Eddie Murphy’s Best Film Almost Had Sylvester Stallone In It

Eddie Murphy’s Best Film Almost Had Sylvester Stallone In It

While Eddie Murphy’s celebrity grew during the late 1970s and early 1980s thanks to a burgeoning stand-up comedy career and a successful run on Saturday Night Live, it wasn’t until the release of Beverly Hill Cop in 1984 that his star truly took off.

Murphy may have Sylvester Stallone to thank for landing this job, even though it would have happened in a different way with another production. That’s because Stallone was reportedly one of the studio’s original choices for the project, and he was quite close to appearing in it until Eddie Murphy was cast at the last minute.

Look, Hollywood’s past is littered with what-ifs and near-misses, with practically every film having a chronology that might have taken it in drastically different directions in terms of casting and plot.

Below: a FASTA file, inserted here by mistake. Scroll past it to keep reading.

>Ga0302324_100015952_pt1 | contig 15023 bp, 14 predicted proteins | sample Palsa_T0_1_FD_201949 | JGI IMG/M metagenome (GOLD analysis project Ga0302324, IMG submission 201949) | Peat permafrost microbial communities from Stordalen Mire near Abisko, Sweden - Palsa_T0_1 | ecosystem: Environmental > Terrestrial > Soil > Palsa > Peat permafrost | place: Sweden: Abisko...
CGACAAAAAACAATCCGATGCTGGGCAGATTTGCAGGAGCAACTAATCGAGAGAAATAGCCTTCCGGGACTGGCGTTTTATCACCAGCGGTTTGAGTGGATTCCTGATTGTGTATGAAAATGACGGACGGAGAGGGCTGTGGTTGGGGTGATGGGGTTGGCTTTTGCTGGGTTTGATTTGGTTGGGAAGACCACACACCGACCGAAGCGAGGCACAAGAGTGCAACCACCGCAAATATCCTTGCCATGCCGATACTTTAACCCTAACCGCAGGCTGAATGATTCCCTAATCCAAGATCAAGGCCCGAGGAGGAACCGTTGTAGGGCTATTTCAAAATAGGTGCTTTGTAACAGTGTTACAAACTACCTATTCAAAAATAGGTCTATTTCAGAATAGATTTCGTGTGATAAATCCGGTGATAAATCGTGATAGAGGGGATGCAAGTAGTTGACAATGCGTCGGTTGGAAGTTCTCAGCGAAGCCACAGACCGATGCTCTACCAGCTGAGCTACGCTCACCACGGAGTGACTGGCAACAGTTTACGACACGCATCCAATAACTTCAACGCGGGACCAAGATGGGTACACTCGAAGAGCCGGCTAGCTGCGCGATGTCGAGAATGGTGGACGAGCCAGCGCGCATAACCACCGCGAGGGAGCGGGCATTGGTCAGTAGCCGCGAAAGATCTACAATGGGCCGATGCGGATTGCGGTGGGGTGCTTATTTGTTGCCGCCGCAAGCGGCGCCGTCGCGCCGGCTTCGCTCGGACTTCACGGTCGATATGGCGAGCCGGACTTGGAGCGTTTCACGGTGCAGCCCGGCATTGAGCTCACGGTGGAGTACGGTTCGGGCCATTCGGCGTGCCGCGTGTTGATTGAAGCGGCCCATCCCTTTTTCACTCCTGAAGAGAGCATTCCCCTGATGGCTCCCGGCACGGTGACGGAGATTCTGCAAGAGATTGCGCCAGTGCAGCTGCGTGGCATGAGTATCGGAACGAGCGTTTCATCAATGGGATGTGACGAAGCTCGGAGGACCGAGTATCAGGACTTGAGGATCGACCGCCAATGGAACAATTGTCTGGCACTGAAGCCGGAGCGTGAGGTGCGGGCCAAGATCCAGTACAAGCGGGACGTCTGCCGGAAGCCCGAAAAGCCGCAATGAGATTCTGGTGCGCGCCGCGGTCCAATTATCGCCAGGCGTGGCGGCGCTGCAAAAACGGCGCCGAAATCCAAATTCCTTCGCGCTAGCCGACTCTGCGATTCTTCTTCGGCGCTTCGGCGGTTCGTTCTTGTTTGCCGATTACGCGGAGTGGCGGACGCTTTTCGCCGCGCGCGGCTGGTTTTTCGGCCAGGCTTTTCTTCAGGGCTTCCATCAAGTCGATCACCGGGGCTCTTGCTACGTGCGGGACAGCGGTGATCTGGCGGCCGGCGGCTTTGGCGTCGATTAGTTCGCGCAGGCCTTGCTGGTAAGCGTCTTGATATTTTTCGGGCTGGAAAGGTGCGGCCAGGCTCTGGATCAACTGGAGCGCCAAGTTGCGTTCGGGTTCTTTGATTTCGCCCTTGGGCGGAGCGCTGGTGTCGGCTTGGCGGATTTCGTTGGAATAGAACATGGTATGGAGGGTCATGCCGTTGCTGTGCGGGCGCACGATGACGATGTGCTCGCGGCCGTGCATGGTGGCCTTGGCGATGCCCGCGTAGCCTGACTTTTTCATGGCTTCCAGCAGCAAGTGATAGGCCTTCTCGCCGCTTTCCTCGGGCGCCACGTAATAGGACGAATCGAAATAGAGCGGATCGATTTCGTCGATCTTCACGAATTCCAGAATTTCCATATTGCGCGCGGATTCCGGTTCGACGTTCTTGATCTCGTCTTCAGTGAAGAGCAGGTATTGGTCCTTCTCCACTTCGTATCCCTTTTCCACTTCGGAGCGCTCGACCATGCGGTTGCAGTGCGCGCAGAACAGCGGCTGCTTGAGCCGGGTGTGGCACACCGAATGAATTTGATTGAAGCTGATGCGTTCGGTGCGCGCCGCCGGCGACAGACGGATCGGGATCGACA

But, given the wide variety of outcomes this film could have had and where it placed a handful of actors, Beverly Hills Cop is a particularly intriguing junction of fame and skill. Eddie Murphy wasn’t the first pick for the role, according to CBR. That actor was Sylvester Stallone, who was attached to star in the picture practically up to the commencement of filming.

Sylvester Stallone, as previously reported, had a completely different vision for the picture. He took over the script and changed it into an action picture, rather than a comedy. Stallone’s character would have arrived in Los Angeles as Axel Cobretti from Pittsburgh, rather than Axel Foley from Detroit.

The film would have been low on humour and big on killing, more in line with Stallone’s approach at the time, given that it was the years leading up to Rambo. Is Cobretti a name you’ve heard before? Marion Cobretti was the primary character in Cobra, a film that Stallone’s rewrites on Beverly Hills Cop finally became when he walked away from the original production.

The actor and studio disagreed about the tone of the picture and the cost of making a lot more things blow up, so Sylvester Stallone walked away from Beverly Hills Cop only a few weeks before the planned start of filming.

When Sylvester Stallone stepped out, it was Eddie Murphy’s turn, and the screenplay was rewritten for the better. With Murphy’s Foley arriving from Detroit, shoving bananas in tailpipes, and breaking a large drug ring with the aid of Rosewood and Taggart, it followed the comedy-action approach.

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